a single molecule of DNA, with many genes each occupying a specific position along the DNA molecule.
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does the number of chromosomes vary? how many chromosomes are in a human
YES! 46
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why in almost all species is there an even number of chromosomes in the cell of adults?
because chromosomes occur in pairs called homologous pairs
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why do chromosomes occur in pairs?
sexually reproduction and the fusions of games contribute to a set of chromosomes in the offspring therefore one of each pair is derived from the chromosome provided by the mother in the egg.
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what are the pairs known as ?
Homologous pairs?
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what is the total number of chromosomes referred to as ?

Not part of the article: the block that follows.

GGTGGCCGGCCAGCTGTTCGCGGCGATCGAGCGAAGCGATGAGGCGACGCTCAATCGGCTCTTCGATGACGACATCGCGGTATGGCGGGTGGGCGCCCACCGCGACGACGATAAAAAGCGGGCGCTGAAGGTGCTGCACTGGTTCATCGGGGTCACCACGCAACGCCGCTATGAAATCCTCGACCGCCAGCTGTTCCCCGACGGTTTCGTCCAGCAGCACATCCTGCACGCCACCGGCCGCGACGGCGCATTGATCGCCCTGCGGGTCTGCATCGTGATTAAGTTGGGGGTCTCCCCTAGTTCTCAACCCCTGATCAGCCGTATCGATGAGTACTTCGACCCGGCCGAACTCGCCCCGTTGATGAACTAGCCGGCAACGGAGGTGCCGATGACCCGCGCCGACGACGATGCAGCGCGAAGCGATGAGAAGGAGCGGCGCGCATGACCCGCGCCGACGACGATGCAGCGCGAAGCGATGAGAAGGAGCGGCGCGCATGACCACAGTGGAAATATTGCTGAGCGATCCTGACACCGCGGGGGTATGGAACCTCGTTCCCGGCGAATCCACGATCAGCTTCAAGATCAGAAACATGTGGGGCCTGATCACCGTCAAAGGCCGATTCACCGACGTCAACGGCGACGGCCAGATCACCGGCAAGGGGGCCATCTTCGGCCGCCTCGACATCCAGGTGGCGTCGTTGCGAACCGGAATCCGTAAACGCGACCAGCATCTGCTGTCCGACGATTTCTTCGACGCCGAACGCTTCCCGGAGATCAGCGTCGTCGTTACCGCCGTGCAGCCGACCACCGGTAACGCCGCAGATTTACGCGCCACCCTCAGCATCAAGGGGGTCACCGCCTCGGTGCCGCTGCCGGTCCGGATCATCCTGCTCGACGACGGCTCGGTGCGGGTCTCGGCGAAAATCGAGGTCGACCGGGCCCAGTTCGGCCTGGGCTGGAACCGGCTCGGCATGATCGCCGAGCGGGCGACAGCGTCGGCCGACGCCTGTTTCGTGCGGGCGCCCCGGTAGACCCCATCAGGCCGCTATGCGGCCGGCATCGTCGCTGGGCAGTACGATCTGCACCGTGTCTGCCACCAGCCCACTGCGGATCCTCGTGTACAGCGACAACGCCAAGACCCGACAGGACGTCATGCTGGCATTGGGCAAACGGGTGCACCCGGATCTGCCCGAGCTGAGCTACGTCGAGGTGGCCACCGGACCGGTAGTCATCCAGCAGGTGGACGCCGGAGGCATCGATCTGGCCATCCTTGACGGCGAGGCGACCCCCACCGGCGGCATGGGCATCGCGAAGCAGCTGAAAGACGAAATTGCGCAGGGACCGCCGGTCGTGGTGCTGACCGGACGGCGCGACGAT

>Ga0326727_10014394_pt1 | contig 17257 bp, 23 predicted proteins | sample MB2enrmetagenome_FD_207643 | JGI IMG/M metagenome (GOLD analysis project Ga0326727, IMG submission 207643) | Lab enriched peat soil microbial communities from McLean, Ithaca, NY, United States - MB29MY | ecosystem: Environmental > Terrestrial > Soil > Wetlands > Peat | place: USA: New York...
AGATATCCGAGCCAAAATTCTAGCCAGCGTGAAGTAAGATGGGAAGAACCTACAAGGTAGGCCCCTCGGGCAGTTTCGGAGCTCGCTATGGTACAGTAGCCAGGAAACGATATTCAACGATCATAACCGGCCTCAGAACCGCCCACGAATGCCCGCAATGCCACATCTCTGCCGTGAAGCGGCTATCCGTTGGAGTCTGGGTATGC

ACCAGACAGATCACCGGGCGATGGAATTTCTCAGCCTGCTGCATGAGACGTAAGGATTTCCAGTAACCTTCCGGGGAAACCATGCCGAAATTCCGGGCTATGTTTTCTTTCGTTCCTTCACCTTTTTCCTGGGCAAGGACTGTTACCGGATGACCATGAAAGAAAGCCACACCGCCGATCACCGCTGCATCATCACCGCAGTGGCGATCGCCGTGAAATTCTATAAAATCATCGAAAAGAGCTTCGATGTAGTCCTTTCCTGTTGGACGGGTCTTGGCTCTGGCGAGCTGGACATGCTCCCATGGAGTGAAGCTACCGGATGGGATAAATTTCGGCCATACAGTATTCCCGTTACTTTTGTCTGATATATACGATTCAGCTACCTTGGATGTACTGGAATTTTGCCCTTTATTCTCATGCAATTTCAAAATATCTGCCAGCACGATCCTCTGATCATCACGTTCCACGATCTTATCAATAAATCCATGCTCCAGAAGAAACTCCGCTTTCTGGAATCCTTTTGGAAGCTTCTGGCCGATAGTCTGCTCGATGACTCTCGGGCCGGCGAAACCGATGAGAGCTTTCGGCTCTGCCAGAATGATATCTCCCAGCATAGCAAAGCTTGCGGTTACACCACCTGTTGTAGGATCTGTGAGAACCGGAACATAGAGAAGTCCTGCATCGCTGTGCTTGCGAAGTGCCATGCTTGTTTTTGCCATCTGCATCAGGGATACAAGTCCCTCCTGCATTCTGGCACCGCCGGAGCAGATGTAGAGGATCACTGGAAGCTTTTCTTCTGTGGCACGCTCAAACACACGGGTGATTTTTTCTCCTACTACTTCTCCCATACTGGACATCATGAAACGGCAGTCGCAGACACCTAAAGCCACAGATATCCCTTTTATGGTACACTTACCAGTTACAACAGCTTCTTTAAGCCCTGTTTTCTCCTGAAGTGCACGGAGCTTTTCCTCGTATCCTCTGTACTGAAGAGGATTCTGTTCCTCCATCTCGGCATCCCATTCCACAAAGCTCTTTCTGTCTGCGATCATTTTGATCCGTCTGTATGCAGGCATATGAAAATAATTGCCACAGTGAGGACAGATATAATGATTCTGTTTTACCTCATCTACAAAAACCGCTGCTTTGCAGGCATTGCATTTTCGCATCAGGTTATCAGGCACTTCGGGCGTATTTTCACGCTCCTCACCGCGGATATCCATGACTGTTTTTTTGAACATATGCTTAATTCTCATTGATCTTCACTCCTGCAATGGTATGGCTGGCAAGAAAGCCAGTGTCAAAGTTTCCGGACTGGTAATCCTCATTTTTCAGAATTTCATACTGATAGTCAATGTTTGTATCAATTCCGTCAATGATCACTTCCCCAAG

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define homologous pairs?
always two chromosomes that determine the same characteristic, but is not identical
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define diploid?
a tern applied to cells in which the nucleus contains two seta of chromosomes.
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why are homology pairs not identical?
because they may posses information on eye colour but the one chromosome may carry the codes (allele) for blue eyes while the oner for brown
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how is it ensured that each daughter cell receives one chromosome from each homologous pair?